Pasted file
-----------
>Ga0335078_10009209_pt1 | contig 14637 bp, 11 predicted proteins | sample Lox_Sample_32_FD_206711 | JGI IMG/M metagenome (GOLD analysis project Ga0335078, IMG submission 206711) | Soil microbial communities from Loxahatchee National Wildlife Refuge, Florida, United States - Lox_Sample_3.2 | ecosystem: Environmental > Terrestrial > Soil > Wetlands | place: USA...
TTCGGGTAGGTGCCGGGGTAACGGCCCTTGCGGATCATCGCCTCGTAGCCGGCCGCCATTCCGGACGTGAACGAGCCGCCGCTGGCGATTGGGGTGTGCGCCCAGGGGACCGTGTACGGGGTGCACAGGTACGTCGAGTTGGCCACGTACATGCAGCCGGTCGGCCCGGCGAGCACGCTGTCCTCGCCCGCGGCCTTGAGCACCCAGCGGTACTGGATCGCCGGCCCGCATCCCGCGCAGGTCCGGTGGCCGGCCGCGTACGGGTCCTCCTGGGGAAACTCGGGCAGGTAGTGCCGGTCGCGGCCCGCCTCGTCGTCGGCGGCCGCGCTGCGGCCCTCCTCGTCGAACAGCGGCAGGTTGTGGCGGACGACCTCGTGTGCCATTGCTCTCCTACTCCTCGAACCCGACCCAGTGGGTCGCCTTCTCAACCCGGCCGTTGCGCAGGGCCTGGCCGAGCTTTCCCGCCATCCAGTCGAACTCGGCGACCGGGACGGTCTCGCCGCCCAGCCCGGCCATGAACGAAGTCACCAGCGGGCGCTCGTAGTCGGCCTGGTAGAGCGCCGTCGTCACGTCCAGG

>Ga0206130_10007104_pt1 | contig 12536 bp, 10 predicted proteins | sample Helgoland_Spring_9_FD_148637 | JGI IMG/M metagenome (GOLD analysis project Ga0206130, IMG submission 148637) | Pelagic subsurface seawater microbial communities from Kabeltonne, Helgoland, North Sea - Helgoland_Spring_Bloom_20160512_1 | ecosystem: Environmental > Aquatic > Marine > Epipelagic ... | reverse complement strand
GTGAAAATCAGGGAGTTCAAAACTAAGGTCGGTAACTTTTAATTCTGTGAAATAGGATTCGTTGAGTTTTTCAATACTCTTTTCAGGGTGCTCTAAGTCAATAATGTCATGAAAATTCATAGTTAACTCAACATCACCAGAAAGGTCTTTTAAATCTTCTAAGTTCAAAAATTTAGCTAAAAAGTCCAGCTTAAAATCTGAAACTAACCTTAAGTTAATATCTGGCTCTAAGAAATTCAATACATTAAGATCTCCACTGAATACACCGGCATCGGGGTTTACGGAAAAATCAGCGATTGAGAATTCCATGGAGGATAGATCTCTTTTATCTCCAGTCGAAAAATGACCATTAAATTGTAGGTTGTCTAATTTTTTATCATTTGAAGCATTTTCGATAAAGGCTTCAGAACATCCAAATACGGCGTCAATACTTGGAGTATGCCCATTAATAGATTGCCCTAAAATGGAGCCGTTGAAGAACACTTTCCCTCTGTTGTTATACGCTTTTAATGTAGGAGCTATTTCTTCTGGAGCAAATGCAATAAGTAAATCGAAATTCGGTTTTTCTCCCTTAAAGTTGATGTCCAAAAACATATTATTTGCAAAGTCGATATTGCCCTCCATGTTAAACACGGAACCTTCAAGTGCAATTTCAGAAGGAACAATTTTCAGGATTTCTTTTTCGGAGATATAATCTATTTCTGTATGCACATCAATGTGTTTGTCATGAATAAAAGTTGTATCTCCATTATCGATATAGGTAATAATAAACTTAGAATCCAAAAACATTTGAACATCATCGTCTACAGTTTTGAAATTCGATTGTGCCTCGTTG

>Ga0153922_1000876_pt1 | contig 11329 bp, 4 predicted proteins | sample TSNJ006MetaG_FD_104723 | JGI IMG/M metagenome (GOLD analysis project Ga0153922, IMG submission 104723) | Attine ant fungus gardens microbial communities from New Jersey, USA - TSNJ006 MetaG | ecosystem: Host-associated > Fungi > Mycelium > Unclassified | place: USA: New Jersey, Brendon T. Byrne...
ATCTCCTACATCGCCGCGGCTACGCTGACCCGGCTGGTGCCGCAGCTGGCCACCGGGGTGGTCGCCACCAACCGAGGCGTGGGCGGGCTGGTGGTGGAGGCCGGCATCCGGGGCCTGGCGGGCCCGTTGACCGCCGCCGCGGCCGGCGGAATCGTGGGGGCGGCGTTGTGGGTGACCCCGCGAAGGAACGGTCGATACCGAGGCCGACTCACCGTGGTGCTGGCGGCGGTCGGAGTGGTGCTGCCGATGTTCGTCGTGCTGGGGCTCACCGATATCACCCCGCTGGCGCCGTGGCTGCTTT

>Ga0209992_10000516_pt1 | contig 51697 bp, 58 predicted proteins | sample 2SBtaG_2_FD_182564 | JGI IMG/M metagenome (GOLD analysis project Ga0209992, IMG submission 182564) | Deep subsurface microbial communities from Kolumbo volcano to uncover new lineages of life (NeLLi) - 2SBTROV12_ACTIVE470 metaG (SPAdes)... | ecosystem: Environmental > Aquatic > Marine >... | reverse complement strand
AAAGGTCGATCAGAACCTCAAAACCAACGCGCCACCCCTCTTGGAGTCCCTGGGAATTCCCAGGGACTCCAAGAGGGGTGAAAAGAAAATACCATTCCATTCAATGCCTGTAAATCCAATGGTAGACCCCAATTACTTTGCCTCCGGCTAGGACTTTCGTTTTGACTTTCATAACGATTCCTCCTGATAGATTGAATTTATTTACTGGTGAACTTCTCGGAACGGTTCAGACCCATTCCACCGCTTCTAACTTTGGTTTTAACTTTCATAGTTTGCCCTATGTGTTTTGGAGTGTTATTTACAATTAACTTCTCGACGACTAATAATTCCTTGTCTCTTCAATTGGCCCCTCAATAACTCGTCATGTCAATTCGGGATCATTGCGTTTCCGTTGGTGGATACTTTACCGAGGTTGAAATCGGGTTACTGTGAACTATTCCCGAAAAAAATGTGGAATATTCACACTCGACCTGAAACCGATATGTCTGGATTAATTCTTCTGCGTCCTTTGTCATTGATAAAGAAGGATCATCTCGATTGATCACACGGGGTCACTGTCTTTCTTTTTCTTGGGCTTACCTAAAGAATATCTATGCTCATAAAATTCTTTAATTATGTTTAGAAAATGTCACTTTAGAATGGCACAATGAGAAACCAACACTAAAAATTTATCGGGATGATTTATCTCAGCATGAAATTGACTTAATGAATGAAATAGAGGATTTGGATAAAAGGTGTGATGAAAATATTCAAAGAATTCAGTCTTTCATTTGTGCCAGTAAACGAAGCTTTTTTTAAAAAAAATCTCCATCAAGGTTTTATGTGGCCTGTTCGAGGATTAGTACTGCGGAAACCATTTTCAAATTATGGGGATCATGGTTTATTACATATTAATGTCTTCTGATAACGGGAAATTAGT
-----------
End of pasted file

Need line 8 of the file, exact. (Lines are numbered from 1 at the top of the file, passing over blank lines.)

AAAGGTCGATCAGAACCTCAAAACCAACGCGCCACCCCTCTTGGAGTCCCTGGGAATTCCCAGGGACTCCAAGAGGGGTGAAAAGAAAATACCATTCCATTCAATGCCTGTAAATCCAATGGTAGACCCCAATTACTTTGCCTCCGGCTAGGACTTTCGTTTTGACTTTCATAACGATTCCTCCTGATAGATTGAATTTATTTACTGGTGAACTTCTCGGAACGGTTCAGACCCATTCCACCGCTTCTAACTTTGGTTTTAACTTTCATAGTTTGCCCTATGTGTTTTGGAGTGTTATTTACAATTAACTTCTCGACGACTAATAATTCCTTGTCTCTTCAATTGGCCCCTCAATAACTCGTCATGTCAATTCGGGATCATTGCGTTTCCGTTGGTGGATACTTTACCGAGGTTGAAATCGGGTTACTGTGAACTATTCCCGAAAAAAATGTGGAATATTCACACTCGACCTGAAACCGATATGTCTGGATTAATTCTTCTGCGTCCTTTGTCATTGATAAAGAAGGATCATCTCGATTGATCACACGGGGTCACTGTCTTTCTTTTTCTTGGGCTTACCTAAAGAATATCTATGCTCATAAAATTCTTTAATTATGTTTAGAAAATGTCACTTTAGAATGGCACAATGAGAAACCAACACTAAAAATTTATCGGGATGATTTATCTCAGCATGAAATTGACTTAATGAATGAAATAGAGGATTTGGATAAAAGGTGTGATGAAAATATTCAAAGAATTCAGTCTTTCATTTGTGCCAGTAAACGAAGCTTTTTTTAAAAAAAATCTCCATCAAGGTTTTATGTGGCCTGTTCGAGGATTAGTACTGCGGAAACCATTTTCAAATTATGGGGATCATGGTTTATTACATATTAATGTCTTCTGATAACGGGAAATTAGT